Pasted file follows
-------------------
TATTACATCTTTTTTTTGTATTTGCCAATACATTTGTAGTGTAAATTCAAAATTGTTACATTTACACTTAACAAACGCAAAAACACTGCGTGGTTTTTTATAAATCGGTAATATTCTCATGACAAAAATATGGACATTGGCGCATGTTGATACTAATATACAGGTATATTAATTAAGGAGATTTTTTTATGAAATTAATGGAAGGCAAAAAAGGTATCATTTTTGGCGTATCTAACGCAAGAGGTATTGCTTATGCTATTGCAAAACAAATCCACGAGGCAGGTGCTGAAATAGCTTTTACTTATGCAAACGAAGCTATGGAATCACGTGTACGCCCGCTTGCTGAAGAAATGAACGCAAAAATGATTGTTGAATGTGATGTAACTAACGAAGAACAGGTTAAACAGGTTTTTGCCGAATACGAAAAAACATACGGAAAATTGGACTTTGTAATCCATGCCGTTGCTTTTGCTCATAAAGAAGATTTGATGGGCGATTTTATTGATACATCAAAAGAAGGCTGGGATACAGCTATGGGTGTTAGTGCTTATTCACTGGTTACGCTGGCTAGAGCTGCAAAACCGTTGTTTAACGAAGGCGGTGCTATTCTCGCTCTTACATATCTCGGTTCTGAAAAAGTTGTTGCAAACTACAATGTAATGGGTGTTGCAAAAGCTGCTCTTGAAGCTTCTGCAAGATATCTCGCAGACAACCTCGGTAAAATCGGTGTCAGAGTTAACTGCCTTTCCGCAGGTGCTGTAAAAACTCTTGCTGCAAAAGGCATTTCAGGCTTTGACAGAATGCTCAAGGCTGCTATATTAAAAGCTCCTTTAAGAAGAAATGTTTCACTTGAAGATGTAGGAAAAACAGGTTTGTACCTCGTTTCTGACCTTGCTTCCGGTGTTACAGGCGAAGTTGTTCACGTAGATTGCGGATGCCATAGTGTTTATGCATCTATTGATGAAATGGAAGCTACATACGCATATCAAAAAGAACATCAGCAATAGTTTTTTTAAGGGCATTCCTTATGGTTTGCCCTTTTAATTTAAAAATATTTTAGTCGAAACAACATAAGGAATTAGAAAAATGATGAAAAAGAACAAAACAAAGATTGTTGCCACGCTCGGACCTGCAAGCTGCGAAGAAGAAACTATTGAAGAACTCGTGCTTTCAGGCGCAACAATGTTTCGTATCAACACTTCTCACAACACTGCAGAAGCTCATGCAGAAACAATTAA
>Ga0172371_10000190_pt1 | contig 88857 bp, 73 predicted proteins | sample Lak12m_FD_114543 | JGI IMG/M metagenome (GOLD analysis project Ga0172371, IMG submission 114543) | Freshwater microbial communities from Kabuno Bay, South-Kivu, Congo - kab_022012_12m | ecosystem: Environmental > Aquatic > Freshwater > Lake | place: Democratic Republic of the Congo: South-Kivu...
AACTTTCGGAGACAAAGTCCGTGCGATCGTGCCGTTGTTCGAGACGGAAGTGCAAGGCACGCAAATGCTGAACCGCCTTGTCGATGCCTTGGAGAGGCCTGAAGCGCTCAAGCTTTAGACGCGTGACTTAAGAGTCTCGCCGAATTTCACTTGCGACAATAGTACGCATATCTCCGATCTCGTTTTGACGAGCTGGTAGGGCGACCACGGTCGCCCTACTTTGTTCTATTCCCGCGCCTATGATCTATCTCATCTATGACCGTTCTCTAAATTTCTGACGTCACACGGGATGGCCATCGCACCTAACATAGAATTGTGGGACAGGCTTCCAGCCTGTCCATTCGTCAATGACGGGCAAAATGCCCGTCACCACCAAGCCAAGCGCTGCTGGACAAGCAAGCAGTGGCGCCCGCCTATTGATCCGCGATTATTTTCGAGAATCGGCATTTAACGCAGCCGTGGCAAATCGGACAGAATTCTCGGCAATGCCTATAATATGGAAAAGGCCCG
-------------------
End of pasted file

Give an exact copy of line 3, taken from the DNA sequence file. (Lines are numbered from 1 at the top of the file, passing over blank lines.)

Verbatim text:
AACTTTCGGAGACAAAGTCCGTGCGATCGTGCCGTTGTTCGAGACGGAAGTGCAAGGCACGCAAATGCTGAACCGCCTTGTCGATGCCTTGGAGAGGCCTGAAGCGCTCAAGCTTTAGACGCGTGACTTAAGAGTCTCGCCGAATTTCACTTGCGACAATAGTACGCATATCTCCGATCTCGTTTTGACGAGCTGGTAGGGCGACCACGGTCGCCCTACTTTGTTCTATTCCCGCGCCTATGATCTATCTCATCTATGACCGTTCTCTAAATTTCTGACGTCACACGGGATGGCCATCGCACCTAACATAGAATTGTGGGACAGGCTTCCAGCCTGTCCATTCGTCAATGACGGGCAAAATGCCCGTCACCACCAAGCCAAGCGCTGCTGGACAAGCAAGCAGTGGCGCCCGCCTATTGATCCGCGATTATTTTCGAGAATCGGCATTTAACGCAGCCGTGGCAAATCGGACAGAATTCTCGGCAATGCCTATAATATGGAAAAGGCCCG